You might be aware that on Sunday, Drake posted a new song featuring his own vocals over a previously unreleased Aaliyah recording, with production by the Canadian rapper-singer’s usual partner Noah “40” Shebib. He also gave an interview where he said, “It’s all off of an Aaliyah project that me and 40 are commanding … To get 13-14 new Aaliyah songs … everybody should be excited.” On Monday, however, the late singer’s brother Rashaud Haughton threw cold water on the idea, saying in a Facebook post that “there is no official album being released and supported by the Haughton family.”
Not Aaliyah’s immediate family, perhaps, but another relative has confirmed the project is underway. Jomo Hankerson, Aaliyah’s cousin and the co-head of the late singer’s Blackground label imprint, told Billboard.biz the project is happening, that the label wants to put it out before 2013, and that “contemporary artists” will be involved in helping reshape 16 unreleased songs and “fragments” from the Aaliyah vaults. Drake and 40 will indeed co-executive produce the album with Hankerson and his father, he reportedly said. Missy Elliott and Timbaland, who worked with Aaliyah while she was alive, will also be “involved,” Hankerson is quoted as saying, though he acknowledges that much “is up in the air.”
Got all that? An album of posthumous Aaliyah music is happening, with a hopeful release date this year, Drake and 40 are indeed playing a key role, and Timbaland and Missy Elliott should be on the record, too. Timbaland declined to comment to Billboard, though, and Missy didn’t respond prior to deadline, so we’re still a long way from a full picture of what form a posthumous Aaliyah album will take. (Timbaland previously indicated to New York’s Power 105.1 that he wanted to be included in the effort.)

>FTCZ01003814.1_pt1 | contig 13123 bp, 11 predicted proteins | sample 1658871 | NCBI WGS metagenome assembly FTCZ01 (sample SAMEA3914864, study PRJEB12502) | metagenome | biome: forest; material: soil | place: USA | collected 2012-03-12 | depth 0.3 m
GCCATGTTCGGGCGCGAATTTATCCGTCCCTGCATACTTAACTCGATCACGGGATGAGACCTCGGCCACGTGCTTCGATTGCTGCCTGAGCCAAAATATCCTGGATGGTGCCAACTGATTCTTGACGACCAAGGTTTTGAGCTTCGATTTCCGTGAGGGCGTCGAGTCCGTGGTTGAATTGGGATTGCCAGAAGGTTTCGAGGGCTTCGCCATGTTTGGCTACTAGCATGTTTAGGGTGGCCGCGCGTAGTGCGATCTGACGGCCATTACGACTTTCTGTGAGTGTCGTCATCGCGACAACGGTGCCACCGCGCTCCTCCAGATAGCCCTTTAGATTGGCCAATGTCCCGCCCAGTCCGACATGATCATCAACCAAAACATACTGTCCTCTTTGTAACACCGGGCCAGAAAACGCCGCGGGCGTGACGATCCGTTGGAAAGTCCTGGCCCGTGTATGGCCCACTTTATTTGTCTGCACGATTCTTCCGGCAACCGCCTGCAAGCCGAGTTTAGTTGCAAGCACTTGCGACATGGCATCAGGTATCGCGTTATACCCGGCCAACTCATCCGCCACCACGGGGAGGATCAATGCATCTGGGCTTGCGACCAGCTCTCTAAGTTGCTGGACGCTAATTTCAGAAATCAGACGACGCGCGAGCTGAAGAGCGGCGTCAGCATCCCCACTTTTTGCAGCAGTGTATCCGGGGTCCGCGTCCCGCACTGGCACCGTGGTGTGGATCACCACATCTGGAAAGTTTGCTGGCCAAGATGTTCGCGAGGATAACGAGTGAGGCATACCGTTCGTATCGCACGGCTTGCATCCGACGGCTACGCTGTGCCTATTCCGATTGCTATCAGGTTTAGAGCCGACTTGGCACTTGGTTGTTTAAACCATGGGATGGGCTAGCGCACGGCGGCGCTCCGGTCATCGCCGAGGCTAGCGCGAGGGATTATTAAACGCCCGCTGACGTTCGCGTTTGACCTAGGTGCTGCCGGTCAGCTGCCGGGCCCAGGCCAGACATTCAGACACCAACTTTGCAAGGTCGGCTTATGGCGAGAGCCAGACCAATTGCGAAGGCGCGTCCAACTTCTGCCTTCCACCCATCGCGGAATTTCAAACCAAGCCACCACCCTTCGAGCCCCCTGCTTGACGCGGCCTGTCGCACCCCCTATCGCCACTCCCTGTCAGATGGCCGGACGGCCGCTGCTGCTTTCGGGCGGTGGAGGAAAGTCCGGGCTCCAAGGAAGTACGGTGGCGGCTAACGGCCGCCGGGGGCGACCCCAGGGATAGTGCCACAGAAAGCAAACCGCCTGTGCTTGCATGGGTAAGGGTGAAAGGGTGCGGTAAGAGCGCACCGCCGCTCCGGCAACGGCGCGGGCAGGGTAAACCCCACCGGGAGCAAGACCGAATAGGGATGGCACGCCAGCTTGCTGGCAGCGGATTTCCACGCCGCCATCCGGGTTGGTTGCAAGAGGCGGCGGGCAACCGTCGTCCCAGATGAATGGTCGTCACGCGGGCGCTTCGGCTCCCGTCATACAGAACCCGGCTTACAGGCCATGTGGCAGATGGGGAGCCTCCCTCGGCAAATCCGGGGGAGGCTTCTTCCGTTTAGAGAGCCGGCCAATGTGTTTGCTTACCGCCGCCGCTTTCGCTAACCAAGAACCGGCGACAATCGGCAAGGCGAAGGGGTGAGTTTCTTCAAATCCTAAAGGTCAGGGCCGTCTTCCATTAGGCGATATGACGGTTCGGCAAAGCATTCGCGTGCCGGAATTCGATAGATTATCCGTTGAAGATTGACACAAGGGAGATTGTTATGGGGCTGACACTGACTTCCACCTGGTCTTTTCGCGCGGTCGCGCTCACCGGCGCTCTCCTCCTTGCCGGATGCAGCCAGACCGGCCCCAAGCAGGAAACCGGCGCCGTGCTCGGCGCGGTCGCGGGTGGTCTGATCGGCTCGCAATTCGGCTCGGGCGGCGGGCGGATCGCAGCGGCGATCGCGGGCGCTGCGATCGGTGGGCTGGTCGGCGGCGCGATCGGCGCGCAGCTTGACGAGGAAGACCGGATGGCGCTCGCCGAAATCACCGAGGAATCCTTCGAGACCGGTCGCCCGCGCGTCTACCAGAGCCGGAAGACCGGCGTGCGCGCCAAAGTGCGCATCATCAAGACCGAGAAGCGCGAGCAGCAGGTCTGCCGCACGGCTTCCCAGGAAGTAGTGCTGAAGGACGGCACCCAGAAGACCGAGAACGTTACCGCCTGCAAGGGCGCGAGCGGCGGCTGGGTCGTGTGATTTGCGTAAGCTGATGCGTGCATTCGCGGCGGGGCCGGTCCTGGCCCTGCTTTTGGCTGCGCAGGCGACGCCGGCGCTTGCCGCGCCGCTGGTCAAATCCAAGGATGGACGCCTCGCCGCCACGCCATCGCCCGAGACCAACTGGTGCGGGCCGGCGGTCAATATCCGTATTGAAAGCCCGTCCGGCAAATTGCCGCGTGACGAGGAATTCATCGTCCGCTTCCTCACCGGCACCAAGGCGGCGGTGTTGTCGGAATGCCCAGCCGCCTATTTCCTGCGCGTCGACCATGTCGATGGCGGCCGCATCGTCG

Aggrieved Aaliyah fans might be right, and this could turn out to be the schlockiest act of musical grave robbery since Natalie Cole’s genre-inventing track that shares a title with Drake’s Aaliyah-sampling “Unforgettable.” Drake’s Take Care made SPIN’s list of the top R&B albums of last year, but we’ll save our praise — and our potential outrage — until after harder details emerge. Drake’s motto might be YOLO, but any James Bond aficionado (or any person who follows the fate of talented singers cut down before their time) knows You Only Live Twice.